Civil rights activist Ms. Lulu Westbrooks-Griffin spoke to the Convent of the Sacred Heart community today to honor the legacy of Dr. Martin Luther King Jr. during the school’s annual prayer service. The celebration also commemorated the fiftieth anniversary of the 1965 Voting Rights Act.
Ms. Westbrooks-Griffin was a member of the Student Non-Violent Coordinating Committee (SNCC), a student-run organization founded in 1960 that participated in sit-in protests during the Civil Rights movement. In 1963, police arrested Ms. Westbrooks-Griffin at age 12 for protesting against segregation alongside the SNCC in her town of Americus, Georgia.
Following her arrest, Ms. Westbrooks-Griffin was one of 32 people held in a rudimentary stockade in Leesburg, Georgia. Her cell had no mattress or blankets and the only source of water came from a dripping shower head. After University of Chicago history teacher Mr. Danny Lyon exposed the girls’ maltreatment through a series of photographs, Congress ordered the girls’ release after 42 days of imprisonment.
Ms. Westbrooks-Griffin’s older brother James, who was a college student at the time of her arrest, influenced her to fight for change. The injustices Ms. Westbrooks-Griffin and her brother encountered compelled them to make a difference.
“We didn’t have the proper books, educational tools, we were separated by segregation, our school was old and we were receiving books from the white kid’s schools from years before. We felt that it was very unfair,” Ms. Westbrooks-Griffin said. “So we did what we had to do in order to make a change and we fought for what we be believed in.”
Over 30 years after her imprisonment, Ms. Westbrooks-Griffin began to share her story. She started talking at schools, churches and other events and eventually teamed up with filmmaker Mr. Travis Lewis to tell her story via film. They traveled throughout Georgia to reconnect with other girls who also experienced the brutalities.
During the celebration, Ms. Westbrooks-Griffin spoke about her story as featured in the documentary Lulu and the Girls of Americus. The film recounts Ms. Westbrooks-Griffin’s experience with a group of other young girls her age in the stockade building. Ms. Westbrooks-Griffin hoped to inspire Sacred Heart students through her speech and encouraged them to enact change in their local communities and beyond.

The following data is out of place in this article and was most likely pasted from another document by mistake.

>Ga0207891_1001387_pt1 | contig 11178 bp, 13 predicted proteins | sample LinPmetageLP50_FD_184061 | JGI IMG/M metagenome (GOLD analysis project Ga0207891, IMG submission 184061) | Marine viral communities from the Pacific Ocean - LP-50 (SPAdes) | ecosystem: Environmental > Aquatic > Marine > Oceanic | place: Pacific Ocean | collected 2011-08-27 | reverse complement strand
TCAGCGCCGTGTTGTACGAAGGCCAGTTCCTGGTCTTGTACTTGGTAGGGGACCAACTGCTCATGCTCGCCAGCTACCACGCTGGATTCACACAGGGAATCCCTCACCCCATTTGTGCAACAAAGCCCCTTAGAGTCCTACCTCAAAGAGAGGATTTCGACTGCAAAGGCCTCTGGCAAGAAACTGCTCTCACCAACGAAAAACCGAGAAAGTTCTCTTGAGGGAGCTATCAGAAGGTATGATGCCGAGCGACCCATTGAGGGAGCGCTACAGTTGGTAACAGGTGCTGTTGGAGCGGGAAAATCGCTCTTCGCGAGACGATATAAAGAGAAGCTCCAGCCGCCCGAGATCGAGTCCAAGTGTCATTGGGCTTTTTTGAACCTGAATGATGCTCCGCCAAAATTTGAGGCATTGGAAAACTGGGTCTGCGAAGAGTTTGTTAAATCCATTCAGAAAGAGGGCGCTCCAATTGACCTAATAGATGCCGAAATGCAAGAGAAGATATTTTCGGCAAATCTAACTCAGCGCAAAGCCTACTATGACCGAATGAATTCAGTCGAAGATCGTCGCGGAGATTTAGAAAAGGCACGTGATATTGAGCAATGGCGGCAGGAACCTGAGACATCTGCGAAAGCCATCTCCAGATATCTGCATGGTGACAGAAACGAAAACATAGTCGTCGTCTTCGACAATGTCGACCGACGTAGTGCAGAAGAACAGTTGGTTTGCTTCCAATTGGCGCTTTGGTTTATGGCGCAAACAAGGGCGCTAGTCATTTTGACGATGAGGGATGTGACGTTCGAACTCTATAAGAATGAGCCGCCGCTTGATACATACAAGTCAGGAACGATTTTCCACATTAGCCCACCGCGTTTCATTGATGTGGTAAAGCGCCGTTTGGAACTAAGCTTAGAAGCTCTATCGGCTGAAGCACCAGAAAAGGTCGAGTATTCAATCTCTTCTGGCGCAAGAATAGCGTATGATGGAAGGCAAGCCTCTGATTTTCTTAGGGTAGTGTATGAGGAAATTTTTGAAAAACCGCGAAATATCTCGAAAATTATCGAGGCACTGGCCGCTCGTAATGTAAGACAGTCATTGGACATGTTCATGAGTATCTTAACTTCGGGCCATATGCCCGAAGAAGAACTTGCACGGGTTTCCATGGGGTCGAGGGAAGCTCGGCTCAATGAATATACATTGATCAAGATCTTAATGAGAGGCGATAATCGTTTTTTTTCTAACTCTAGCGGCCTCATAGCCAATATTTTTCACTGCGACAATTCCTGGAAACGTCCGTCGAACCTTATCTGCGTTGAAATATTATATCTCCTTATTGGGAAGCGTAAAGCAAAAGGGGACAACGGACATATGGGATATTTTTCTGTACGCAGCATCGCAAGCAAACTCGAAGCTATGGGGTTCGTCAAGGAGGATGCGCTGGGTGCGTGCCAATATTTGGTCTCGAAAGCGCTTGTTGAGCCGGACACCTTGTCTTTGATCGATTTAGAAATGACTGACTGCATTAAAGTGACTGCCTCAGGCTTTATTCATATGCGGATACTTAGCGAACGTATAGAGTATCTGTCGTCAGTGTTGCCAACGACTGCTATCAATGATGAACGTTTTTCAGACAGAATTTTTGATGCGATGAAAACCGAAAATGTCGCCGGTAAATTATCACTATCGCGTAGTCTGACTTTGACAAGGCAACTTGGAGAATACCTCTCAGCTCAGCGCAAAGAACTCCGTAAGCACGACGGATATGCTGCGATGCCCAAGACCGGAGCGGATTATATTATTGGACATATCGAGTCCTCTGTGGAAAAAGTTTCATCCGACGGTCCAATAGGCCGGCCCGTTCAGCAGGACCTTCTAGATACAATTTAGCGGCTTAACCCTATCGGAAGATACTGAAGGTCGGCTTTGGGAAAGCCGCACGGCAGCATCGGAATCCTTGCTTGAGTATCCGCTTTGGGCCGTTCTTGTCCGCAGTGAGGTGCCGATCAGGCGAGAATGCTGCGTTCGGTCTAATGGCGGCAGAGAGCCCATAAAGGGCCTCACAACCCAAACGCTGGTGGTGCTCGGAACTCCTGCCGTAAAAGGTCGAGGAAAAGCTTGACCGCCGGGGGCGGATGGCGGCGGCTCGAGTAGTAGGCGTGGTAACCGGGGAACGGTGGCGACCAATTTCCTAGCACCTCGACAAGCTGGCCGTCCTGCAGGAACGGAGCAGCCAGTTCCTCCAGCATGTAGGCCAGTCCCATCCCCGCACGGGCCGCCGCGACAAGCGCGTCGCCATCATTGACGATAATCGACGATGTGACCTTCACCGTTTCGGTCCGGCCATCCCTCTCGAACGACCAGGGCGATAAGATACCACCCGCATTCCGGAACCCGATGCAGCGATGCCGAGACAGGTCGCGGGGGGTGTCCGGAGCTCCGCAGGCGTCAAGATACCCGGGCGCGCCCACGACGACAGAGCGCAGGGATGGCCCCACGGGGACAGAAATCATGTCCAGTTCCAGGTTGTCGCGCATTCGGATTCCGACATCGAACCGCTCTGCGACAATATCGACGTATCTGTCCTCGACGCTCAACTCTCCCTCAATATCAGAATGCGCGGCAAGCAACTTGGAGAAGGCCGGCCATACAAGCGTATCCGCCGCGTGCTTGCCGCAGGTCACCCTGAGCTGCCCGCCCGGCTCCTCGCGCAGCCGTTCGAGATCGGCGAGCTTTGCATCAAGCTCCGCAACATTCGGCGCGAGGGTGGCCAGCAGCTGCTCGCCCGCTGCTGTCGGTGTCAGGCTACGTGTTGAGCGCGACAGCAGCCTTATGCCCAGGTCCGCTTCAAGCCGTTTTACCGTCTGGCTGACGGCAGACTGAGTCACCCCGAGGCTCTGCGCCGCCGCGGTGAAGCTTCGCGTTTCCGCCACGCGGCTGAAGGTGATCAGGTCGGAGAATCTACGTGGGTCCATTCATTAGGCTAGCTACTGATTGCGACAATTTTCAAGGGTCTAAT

“Knowing that the young ladies will leave my speech knowing that, as long as [they] live in this world, [they] have a calling,” Ms. Westbrooks-Griffin said. “[They] have to carry the torch.”
In addition to Ms. Westbrooks-Griffin, the Sacred Heart community welcomed Congressman Jim Himes and his wife, Mrs. Mary Himes to the service. Annual guests, the GospelKnights and Vision Steppers, also excited the crowd with their energetic singing and dancing performances. At the end of the ceremony, members of the Class of 2015 joined the Steppers onstage and learned some of their dance moves.
“I loved the prayer service. There were some deep and inspirational moments, but the GospelKnights and the Vision Steppers made it really light and fun also,” senior ZsaZsa Morel said.
Due to the construction in the Dubois gymnasium Sacred Heart held two prayer services in the theater. One prayer service for preschool through seventh grade, commenced at 9:20 am, and another prayer service for eighth through twelfth grade began at 10:40 am.
– Jessica Johnson, Sports & Health Editor and Video Content Editor